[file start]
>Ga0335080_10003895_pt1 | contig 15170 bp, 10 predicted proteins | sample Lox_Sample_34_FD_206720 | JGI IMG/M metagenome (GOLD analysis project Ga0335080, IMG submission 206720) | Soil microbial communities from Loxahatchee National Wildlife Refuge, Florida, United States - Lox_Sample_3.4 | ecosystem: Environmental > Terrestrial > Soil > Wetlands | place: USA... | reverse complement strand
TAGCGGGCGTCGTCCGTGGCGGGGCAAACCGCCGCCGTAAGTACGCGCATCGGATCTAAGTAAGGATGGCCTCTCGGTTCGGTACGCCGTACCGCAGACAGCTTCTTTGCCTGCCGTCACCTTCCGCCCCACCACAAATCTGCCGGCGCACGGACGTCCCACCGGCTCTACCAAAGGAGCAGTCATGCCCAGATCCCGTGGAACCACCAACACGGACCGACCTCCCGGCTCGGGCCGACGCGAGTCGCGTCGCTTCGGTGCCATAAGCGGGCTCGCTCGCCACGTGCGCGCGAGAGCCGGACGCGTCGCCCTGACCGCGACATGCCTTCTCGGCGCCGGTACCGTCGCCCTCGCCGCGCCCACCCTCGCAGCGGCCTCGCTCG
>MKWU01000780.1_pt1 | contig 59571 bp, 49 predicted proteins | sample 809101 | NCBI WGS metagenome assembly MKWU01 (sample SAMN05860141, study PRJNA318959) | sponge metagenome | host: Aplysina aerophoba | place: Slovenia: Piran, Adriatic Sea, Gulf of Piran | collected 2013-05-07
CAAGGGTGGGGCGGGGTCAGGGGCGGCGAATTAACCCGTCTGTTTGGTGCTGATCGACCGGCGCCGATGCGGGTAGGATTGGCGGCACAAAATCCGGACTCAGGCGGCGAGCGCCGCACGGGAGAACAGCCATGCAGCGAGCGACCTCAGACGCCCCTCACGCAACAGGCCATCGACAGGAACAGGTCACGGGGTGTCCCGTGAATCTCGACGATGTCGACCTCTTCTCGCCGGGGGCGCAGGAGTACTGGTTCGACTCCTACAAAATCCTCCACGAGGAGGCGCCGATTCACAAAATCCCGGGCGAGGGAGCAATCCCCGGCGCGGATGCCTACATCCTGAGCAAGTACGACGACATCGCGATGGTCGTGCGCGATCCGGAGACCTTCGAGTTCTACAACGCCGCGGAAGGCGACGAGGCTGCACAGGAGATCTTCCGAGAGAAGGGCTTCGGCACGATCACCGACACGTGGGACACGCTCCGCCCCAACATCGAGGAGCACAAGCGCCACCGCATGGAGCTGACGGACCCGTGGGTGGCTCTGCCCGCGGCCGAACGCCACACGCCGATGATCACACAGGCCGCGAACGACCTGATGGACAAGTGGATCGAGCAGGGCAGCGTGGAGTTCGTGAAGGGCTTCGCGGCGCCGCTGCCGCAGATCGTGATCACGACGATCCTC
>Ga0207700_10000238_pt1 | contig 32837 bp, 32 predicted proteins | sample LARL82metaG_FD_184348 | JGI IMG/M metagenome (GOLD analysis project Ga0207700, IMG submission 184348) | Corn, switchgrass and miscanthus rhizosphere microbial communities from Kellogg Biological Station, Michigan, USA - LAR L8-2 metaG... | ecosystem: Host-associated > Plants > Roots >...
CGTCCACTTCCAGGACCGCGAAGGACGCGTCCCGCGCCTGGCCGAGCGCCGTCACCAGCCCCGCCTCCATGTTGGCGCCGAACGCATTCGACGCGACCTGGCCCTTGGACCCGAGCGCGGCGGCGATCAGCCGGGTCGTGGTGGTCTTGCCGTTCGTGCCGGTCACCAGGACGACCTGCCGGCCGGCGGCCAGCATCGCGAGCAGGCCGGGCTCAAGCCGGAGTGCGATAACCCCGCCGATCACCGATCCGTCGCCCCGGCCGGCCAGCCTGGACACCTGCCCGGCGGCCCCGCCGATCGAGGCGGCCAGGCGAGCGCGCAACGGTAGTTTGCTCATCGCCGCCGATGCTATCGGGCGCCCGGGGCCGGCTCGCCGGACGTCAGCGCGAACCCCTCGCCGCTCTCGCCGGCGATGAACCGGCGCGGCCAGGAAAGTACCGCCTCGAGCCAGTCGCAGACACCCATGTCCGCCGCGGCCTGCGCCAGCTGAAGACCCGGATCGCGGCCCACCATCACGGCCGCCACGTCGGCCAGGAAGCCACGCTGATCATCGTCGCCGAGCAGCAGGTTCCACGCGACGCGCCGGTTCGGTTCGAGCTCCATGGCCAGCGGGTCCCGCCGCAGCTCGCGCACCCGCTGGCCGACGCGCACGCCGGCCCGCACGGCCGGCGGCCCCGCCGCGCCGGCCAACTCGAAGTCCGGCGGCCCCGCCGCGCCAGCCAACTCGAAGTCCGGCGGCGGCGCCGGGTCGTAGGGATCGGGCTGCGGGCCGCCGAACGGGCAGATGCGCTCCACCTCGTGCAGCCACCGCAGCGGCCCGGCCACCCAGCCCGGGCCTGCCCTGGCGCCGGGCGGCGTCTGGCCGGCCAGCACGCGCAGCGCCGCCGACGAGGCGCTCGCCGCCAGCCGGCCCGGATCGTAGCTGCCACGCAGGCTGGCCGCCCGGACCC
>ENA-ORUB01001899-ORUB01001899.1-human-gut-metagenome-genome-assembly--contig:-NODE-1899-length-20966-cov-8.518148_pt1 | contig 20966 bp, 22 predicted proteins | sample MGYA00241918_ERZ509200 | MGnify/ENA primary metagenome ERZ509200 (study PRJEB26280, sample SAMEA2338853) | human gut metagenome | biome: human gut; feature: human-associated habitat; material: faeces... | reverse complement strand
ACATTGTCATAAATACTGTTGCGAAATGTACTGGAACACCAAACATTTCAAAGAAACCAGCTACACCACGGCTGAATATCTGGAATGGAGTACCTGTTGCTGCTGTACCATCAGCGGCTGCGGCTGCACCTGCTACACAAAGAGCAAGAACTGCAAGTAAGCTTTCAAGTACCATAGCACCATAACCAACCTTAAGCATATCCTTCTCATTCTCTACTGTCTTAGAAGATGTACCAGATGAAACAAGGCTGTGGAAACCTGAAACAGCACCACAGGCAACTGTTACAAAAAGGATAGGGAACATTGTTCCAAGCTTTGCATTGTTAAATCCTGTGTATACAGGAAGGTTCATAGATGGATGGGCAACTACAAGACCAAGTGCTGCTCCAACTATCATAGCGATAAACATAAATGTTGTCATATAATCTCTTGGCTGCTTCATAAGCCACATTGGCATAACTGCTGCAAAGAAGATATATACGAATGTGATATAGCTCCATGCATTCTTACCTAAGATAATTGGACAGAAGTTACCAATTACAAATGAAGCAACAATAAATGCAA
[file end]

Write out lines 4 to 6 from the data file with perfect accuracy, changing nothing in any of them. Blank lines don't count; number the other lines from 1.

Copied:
CAAGGGTGGGGCGGGGTCAGGGGCGGCGAATTAACCCGTCTGTTTGGTGCTGATCGACCGGCGCCGATGCGGGTAGGATTGGCGGCACAAAATCCGGACTCAGGCGGCGAGCGCCGCACGGGAGAACAGCCATGCAGCGAGCGACCTCAGACGCCCCTCACGCAACAGGCCATCGACAGGAACAGGTCACGGGGTGTCCCGTGAATCTCGACGATGTCGACCTCTTCTCGCCGGGGGCGCAGGAGTACTGGTTCGACTCCTACAAAATCCTCCACGAGGAGGCGCCGATTCACAAAATCCCGGGCGAGGGAGCAATCCCCGGCGCGGATGCCTACATCCTGAGCAAGTACGACGACATCGCGATGGTCGTGCGCGATCCGGAGACCTTCGAGTTCTACAACGCCGCGGAAGGCGACGAGGCTGCACAGGAGATCTTCCGAGAGAAGGGCTTCGGCACGATCACCGACACGTGGGACACGCTCCGCCCCAACATCGAGGAGCACAAGCGCCACCGCATGGAGCTGACGGACCCGTGGGTGGCTCTGCCCGCGGCCGAACGCCACACGCCGATGATCACACAGGCCGCGAACGACCTGATGGACAAGTGGATCGAGCAGGGCAGCGTGGAGTTCGTGAAGGGCTTCGCGGCGCCGCTGCCGCAGATCGTGATCACGACGATCCTC
>Ga0207700_10000238_pt1 | contig 32837 bp, 32 predicted proteins | sample LARL82metaG_FD_184348 | JGI IMG/M metagenome (GOLD analysis project Ga0207700, IMG submission 184348) | Corn, switchgrass and miscanthus rhizosphere microbial communities from Kellogg Biological Station, Michigan, USA - LAR L8-2 metaG... | ecosystem: Host-associated > Plants > Roots >...
CGTCCACTTCCAGGACCGCGAAGGACGCGTCCCGCGCCTGGCCGAGCGCCGTCACCAGCCCCGCCTCCATGTTGGCGCCGAACGCATTCGACGCGACCTGGCCCTTGGACCCGAGCGCGGCGGCGATCAGCCGGGTCGTGGTGGTCTTGCCGTTCGTGCCGGTCACCAGGACGACCTGCCGGCCGGCGGCCAGCATCGCGAGCAGGCCGGGCTCAAGCCGGAGTGCGATAACCCCGCCGATCACCGATCCGTCGCCCCGGCCGGCCAGCCTGGACACCTGCCCGGCGGCCCCGCCGATCGAGGCGGCCAGGCGAGCGCGCAACGGTAGTTTGCTCATCGCCGCCGATGCTATCGGGCGCCCGGGGCCGGCTCGCCGGACGTCAGCGCGAACCCCTCGCCGCTCTCGCCGGCGATGAACCGGCGCGGCCAGGAAAGTACCGCCTCGAGCCAGTCGCAGACACCCATGTCCGCCGCGGCCTGCGCCAGCTGAAGACCCGGATCGCGGCCCACCATCACGGCCGCCACGTCGGCCAGGAAGCCACGCTGATCATCGTCGCCGAGCAGCAGGTTCCACGCGACGCGCCGGTTCGGTTCGAGCTCCATGGCCAGCGGGTCCCGCCGCAGCTCGCGCACCCGCTGGCCGACGCGCACGCCGGCCCGCACGGCCGGCGGCCCCGCCGCGCCGGCCAACTCGAAGTCCGGCGGCCCCGCCGCGCCAGCCAACTCGAAGTCCGGCGGCGGCGCCGGGTCGTAGGGATCGGGCTGCGGGCCGCCGAACGGGCAGATGCGCTCCACCTCGTGCAGCCACCGCAGCGGCCCGGCCACCCAGCCCGGGCCTGCCCTGGCGCCGGGCGGCGTCTGGCCGGCCAGCACGCGCAGCGCCGCCGACGAGGCGCTCGCCGCCAGCCGGCCCGGATCGTAGCTGCCACGCAGGCTGGCCGCCCGGACCC